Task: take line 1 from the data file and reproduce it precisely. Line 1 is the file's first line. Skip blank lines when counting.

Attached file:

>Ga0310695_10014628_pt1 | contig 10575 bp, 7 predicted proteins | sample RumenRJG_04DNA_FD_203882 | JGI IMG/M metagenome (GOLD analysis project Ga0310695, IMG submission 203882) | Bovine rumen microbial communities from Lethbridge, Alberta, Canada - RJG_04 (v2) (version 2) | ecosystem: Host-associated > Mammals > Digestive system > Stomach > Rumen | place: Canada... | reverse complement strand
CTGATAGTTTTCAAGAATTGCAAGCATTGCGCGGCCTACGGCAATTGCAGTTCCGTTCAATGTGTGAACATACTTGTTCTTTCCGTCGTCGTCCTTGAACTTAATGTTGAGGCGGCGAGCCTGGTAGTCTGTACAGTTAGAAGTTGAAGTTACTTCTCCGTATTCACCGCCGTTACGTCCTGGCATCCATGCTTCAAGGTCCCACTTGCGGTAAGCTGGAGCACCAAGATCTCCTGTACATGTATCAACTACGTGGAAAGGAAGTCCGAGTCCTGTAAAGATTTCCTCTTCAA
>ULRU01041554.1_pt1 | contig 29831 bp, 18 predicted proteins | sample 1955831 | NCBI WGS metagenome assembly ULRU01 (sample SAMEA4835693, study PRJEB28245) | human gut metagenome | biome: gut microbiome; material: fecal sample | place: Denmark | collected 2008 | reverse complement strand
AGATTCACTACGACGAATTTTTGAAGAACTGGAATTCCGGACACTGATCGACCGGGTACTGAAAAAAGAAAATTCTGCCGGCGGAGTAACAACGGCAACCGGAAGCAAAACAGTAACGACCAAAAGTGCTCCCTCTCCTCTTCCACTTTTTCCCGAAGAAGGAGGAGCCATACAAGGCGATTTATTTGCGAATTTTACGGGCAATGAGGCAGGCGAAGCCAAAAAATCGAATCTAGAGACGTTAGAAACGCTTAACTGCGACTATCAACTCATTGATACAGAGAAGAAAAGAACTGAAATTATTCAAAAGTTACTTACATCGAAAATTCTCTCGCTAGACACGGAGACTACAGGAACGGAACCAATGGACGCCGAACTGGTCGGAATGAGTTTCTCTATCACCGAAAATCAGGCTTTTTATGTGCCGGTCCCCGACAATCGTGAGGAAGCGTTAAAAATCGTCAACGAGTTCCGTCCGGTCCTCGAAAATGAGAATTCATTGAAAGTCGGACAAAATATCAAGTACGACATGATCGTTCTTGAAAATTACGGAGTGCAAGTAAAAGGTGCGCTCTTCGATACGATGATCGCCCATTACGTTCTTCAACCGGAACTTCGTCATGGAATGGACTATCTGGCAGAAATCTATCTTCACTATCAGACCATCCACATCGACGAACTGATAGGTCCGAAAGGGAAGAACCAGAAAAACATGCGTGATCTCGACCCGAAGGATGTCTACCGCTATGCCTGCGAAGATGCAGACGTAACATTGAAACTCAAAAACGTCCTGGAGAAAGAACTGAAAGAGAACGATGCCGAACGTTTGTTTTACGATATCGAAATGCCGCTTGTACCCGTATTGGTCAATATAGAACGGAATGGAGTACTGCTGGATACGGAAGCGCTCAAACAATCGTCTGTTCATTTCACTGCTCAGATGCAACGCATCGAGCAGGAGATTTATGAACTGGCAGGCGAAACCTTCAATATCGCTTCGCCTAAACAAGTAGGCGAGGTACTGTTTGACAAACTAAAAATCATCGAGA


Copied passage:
>Ga0310695_10014628_pt1 | contig 10575 bp, 7 predicted proteins | sample RumenRJG_04DNA_FD_203882 | JGI IMG/M metagenome (GOLD analysis project Ga0310695, IMG submission 203882) | Bovine rumen microbial communities from Lethbridge, Alberta, Canada - RJG_04 (v2) (version 2) | ecosystem: Host-associated > Mammals > Digestive system > Stomach > Rumen | place: Canada... | reverse complement strand